A law banning violence against women, considered a major step forward in women's rights in Afghanistan, failed to pass parliament. The law would have also created shelters for abused women, and limited the number of wives permitted to two.
Afghanistan's parliament failed to pass a law on Saturday banning violence against women, a severe blow to progress made in women's rights in the conservative Muslim country since the Islamist Taliban was toppled over a decade ago.
President Hamid Karzai approved the law by decree in 2009 and parliament's endorsement was required. But a rift between conservative and more secular members of the assembly resulted in debate being deferred to a later date.
Religious members objected to at least eight articles in the legislation, including keeping the legal age for women to marry at 16, the existence of shelters for domestic abuse victims and the halving of the number of wives permitted to two.
"Today, the parliamentarians who oppose women's development, women's rights and the success of women... made their voices loud and clear," Fawzia Koofi, head of parliament's women's commission, told Reuters.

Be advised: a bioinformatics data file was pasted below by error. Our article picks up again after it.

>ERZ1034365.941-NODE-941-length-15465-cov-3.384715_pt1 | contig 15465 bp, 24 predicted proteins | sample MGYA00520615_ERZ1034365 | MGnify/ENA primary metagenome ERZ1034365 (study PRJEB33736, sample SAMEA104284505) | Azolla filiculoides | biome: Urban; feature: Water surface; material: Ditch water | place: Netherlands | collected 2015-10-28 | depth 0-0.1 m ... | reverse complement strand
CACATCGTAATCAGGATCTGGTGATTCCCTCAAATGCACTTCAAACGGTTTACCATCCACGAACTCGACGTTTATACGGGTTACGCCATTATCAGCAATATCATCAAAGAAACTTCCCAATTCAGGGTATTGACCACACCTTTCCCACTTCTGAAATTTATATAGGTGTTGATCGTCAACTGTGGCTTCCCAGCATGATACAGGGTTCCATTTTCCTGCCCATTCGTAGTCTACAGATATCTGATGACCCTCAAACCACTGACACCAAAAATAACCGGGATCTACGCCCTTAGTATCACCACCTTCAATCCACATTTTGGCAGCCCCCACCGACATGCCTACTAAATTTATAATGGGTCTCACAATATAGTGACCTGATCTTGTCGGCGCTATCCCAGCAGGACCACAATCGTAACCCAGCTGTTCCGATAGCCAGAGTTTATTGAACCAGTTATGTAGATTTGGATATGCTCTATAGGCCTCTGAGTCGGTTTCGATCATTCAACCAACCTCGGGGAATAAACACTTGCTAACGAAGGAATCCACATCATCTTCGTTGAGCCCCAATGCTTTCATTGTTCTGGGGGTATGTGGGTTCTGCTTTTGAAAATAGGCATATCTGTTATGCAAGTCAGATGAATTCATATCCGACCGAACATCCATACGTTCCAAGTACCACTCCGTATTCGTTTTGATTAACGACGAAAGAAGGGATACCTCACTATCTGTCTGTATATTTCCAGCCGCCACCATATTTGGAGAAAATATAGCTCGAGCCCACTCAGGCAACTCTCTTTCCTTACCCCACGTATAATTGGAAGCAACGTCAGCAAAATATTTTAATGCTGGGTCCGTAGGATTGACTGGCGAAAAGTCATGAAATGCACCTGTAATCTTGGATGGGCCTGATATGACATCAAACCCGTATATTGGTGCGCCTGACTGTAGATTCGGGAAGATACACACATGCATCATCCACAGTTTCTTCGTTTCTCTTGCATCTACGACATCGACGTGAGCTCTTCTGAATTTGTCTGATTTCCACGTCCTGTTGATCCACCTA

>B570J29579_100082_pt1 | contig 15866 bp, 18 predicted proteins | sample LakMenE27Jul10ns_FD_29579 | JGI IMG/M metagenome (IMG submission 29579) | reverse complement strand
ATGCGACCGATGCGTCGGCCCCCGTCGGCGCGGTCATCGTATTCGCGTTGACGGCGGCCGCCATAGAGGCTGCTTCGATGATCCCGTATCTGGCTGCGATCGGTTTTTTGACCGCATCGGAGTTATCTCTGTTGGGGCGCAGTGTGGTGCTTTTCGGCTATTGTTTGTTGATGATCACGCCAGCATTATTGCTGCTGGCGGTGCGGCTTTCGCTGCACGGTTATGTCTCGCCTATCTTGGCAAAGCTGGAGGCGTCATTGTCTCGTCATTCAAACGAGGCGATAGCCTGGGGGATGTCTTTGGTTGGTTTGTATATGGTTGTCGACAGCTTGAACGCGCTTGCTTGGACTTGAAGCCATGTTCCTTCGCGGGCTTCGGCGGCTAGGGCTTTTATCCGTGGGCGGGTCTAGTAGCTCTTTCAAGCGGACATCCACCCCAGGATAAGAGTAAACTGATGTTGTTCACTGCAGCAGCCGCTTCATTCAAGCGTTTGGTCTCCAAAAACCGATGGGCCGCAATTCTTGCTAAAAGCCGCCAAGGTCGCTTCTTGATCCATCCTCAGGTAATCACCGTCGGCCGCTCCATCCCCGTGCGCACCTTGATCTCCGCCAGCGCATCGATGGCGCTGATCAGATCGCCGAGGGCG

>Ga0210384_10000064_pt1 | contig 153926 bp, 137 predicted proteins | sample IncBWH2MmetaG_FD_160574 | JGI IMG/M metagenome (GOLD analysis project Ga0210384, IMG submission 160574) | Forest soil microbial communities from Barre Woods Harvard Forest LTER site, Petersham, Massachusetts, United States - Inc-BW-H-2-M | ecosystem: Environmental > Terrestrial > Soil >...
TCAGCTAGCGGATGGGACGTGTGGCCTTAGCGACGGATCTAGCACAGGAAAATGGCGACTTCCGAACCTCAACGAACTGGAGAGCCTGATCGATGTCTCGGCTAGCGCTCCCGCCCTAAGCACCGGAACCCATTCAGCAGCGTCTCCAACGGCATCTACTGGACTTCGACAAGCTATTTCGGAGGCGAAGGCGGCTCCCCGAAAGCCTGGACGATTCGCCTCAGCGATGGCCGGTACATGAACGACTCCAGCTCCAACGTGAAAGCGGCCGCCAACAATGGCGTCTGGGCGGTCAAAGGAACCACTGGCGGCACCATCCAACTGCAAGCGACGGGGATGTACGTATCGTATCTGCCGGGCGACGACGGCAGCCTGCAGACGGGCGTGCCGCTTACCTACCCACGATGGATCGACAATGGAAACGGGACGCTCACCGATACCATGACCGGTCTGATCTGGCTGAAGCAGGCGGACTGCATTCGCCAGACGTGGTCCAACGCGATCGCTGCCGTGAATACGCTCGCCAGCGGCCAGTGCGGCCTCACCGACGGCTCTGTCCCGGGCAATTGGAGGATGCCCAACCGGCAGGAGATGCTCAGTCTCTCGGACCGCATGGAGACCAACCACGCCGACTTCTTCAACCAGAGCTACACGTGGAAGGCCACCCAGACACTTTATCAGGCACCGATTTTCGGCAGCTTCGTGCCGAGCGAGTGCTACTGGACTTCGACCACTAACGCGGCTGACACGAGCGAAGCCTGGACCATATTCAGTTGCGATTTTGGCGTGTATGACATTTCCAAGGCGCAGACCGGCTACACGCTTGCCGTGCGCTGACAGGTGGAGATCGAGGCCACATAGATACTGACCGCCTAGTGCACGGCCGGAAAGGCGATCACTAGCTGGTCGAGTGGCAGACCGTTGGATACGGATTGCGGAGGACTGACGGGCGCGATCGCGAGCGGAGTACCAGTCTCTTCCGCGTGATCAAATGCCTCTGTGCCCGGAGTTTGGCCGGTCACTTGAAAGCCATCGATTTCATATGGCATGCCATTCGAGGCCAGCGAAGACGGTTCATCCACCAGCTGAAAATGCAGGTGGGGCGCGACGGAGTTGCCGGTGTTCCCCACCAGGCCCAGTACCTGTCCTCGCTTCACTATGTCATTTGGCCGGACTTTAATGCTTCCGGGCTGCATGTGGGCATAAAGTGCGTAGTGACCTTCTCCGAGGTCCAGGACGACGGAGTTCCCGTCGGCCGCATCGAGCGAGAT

Women have won back the hard-fought right to education and work since the Taliban was toppled 12 years ago, but there are fears these freedoms could shrink once NATO-led forces leave Afghanistan by the end of next year.
Increasing insecurity is deterring some women from seeking work outside the home, and rights workers accuse the government of doing too little to protect women - allegations rejected by Karzai's administration.
"2014 is coming, change is coming, and the future of women in this country is uncertain. A new president will come and if he doesn't take women's rights seriously he can change the decree," Koofi said of the Elimination of Violence Against Women Law, which goes by the acronym EVAL.